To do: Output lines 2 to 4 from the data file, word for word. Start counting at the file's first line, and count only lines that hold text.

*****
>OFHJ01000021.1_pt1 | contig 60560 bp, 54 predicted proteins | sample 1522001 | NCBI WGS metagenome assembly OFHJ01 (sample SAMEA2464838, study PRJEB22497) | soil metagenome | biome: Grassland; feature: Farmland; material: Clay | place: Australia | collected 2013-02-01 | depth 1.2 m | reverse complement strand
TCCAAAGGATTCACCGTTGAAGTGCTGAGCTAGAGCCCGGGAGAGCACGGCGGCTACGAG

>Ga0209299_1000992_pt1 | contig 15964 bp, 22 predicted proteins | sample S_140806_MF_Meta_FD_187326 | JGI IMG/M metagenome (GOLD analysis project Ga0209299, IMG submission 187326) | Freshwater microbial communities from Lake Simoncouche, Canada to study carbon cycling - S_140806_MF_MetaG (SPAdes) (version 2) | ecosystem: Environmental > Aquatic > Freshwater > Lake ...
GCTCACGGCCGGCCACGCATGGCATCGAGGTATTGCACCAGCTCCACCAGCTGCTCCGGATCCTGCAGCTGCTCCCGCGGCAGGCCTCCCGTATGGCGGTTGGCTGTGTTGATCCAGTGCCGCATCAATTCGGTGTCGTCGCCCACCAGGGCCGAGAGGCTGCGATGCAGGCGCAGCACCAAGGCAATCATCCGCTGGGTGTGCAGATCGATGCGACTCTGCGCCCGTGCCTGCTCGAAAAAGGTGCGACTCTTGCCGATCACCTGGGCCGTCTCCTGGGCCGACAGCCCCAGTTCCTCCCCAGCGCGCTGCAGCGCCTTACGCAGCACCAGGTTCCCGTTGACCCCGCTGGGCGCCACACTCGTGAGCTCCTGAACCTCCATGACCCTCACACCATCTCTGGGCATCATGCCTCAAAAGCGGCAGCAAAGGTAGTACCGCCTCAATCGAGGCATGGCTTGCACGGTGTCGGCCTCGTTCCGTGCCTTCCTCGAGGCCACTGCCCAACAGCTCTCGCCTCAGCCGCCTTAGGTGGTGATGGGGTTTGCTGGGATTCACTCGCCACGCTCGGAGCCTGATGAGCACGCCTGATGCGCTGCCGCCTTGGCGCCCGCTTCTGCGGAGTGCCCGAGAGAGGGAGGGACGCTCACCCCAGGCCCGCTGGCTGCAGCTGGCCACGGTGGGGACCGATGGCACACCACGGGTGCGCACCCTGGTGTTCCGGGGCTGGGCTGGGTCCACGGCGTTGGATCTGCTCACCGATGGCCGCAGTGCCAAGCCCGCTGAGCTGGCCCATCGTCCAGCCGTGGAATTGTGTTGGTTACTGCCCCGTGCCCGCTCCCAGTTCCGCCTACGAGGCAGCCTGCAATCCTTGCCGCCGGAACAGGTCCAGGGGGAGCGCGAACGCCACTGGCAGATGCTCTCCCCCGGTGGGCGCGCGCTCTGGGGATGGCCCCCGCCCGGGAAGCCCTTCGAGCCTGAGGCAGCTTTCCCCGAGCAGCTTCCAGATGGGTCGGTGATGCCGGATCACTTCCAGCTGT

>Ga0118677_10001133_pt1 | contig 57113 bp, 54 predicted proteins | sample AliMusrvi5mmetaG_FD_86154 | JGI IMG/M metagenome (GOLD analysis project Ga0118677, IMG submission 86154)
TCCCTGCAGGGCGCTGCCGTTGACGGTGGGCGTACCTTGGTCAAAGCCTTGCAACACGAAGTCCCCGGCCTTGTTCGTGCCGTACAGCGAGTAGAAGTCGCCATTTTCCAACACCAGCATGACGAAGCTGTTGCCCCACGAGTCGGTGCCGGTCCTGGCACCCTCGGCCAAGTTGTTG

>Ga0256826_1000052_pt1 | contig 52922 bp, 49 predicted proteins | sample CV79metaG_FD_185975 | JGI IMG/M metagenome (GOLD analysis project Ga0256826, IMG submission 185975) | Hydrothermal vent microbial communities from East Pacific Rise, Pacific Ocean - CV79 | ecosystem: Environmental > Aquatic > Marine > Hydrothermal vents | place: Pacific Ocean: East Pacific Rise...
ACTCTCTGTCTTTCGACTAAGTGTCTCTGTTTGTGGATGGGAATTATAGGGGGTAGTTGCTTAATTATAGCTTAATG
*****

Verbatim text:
TCCAAAGGATTCACCGTTGAAGTGCTGAGCTAGAGCCCGGGAGAGCACGGCGGCTACGAG

>Ga0209299_1000992_pt1 | contig 15964 bp, 22 predicted proteins | sample S_140806_MF_Meta_FD_187326 | JGI IMG/M metagenome (GOLD analysis project Ga0209299, IMG submission 187326) | Freshwater microbial communities from Lake Simoncouche, Canada to study carbon cycling - S_140806_MF_MetaG (SPAdes) (version 2) | ecosystem: Environmental > Aquatic > Freshwater > Lake ...
GCTCACGGCCGGCCACGCATGGCATCGAGGTATTGCACCAGCTCCACCAGCTGCTCCGGATCCTGCAGCTGCTCCCGCGGCAGGCCTCCCGTATGGCGGTTGGCTGTGTTGATCCAGTGCCGCATCAATTCGGTGTCGTCGCCCACCAGGGCCGAGAGGCTGCGATGCAGGCGCAGCACCAAGGCAATCATCCGCTGGGTGTGCAGATCGATGCGACTCTGCGCCCGTGCCTGCTCGAAAAAGGTGCGACTCTTGCCGATCACCTGGGCCGTCTCCTGGGCCGACAGCCCCAGTTCCTCCCCAGCGCGCTGCAGCGCCTTACGCAGCACCAGGTTCCCGTTGACCCCGCTGGGCGCCACACTCGTGAGCTCCTGAACCTCCATGACCCTCACACCATCTCTGGGCATCATGCCTCAAAAGCGGCAGCAAAGGTAGTACCGCCTCAATCGAGGCATGGCTTGCACGGTGTCGGCCTCGTTCCGTGCCTTCCTCGAGGCCACTGCCCAACAGCTCTCGCCTCAGCCGCCTTAGGTGGTGATGGGGTTTGCTGGGATTCACTCGCCACGCTCGGAGCCTGATGAGCACGCCTGATGCGCTGCCGCCTTGGCGCCCGCTTCTGCGGAGTGCCCGAGAGAGGGAGGGACGCTCACCCCAGGCCCGCTGGCTGCAGCTGGCCACGGTGGGGACCGATGGCACACCACGGGTGCGCACCCTGGTGTTCCGGGGCTGGGCTGGGTCCACGGCGTTGGATCTGCTCACCGATGGCCGCAGTGCCAAGCCCGCTGAGCTGGCCCATCGTCCAGCCGTGGAATTGTGTTGGTTACTGCCCCGTGCCCGCTCCCAGTTCCGCCTACGAGGCAGCCTGCAATCCTTGCCGCCGGAACAGGTCCAGGGGGAGCGCGAACGCCACTGGCAGATGCTCTCCCCCGGTGGGCGCGCGCTCTGGGGATGGCCCCCGCCCGGGAAGCCCTTCGAGCCTGAGGCAGCTTTCCCCGAGCAGCTTCCAGATGGGTCGGTGATGCCGGATCACTTCCAGCTGT